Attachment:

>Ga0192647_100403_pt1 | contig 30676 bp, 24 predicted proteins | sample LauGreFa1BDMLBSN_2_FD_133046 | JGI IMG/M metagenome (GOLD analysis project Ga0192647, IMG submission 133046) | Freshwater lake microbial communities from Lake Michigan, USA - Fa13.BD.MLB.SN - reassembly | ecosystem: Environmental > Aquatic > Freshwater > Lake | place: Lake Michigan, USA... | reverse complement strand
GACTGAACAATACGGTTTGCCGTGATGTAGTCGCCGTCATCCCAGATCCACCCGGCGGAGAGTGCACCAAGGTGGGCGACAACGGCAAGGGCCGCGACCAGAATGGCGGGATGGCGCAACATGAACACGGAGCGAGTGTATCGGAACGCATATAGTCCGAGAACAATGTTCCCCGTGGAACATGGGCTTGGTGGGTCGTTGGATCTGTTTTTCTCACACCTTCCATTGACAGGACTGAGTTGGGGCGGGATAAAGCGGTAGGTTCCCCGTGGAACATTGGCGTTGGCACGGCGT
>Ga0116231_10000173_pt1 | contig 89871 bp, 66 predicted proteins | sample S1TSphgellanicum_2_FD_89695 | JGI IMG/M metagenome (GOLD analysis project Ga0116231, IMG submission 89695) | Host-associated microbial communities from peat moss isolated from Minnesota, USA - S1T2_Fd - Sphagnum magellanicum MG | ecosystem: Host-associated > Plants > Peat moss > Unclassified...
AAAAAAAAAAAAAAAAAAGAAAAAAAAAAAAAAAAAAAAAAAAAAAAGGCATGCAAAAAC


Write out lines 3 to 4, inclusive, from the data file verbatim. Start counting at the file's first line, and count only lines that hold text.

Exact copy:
>Ga0116231_10000173_pt1 | contig 89871 bp, 66 predicted proteins | sample S1TSphgellanicum_2_FD_89695 | JGI IMG/M metagenome (GOLD analysis project Ga0116231, IMG submission 89695) | Host-associated microbial communities from peat moss isolated from Minnesota, USA - S1T2_Fd - Sphagnum magellanicum MG | ecosystem: Host-associated > Plants > Peat moss > Unclassified...
AAAAAAAAAAAAAAAAAAGAAAAAAAAAAAAAAAAAAAAAAAAAAAAGGCATGCAAAAAC